The developers in Spain’s G-14 group of the country’s biggest developers didn’t start building a single new home between them in the 6 month period to the end of May, reports the Spanish press. For Spain’s leading developers to go 6 months without starting any new homes (not including social housing) has never happened before, not even in the depths of the last Spanish property slump in the early 90s.
The G-14’s forecast for housing starts by its own members during the whole of 2009 is a paltry 500 homes. To put that in perspective, at the height of the boom the G-14 developers would have started more than 500,000 new homes annually between them.
For the industry as a whole, the G-14, principally a lobby group for Spain’s biggest developers, forecasts that there will be less than 150,000 private housing starts this year throughout Spain. That will be the lowest level since modern records began, and a far cry from the close to 1 million new homes started in 2006.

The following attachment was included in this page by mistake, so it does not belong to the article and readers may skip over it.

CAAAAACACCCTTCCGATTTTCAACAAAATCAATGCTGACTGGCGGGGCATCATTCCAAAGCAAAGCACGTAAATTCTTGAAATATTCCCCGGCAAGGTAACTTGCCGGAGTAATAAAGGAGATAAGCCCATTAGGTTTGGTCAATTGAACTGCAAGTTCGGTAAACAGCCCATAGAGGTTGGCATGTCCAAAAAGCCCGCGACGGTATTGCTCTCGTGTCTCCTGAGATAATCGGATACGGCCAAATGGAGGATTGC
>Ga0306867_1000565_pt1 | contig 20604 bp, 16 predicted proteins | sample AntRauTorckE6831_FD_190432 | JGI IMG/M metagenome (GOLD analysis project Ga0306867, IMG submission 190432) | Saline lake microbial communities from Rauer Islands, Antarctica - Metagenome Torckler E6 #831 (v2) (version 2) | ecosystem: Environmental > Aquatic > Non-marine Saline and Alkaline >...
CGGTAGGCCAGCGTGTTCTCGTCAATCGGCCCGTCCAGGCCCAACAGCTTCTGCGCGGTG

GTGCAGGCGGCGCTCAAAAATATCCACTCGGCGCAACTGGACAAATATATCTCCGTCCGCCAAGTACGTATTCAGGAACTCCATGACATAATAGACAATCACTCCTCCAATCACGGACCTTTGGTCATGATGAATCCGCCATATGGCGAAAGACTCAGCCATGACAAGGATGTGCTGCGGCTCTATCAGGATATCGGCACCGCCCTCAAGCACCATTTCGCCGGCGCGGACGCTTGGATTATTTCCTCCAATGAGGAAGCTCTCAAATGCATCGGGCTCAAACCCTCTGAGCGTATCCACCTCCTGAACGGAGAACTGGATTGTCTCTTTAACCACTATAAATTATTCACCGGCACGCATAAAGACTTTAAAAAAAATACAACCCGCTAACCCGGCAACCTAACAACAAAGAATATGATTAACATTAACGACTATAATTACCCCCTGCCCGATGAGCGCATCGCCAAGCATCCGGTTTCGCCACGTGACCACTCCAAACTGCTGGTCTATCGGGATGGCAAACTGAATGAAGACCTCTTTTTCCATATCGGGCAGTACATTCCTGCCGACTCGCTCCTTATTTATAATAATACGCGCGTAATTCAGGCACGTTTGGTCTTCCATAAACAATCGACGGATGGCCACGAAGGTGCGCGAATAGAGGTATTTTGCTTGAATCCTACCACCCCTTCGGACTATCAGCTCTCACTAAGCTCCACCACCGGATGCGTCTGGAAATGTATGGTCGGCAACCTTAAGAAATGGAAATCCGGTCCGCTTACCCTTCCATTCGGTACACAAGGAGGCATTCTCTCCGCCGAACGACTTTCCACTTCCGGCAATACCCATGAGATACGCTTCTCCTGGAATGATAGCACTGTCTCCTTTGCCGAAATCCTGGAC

The G-14 also argues, as it does at every opportunity, that new build Spanish property prices have fallen “a bit more than 20%” since the start of 2008, so the “biggest part of the price adjustment” has already taken place. In other words, no use in delaying your purchase in the hope of cheaper prices because it won’t happen.
Most of the developers in the G-14 are listed on the Madrid stock exchange, and several of them, like Martinsa-Fadesa, are in, or have recently been in, court administration to get protection from their creditors.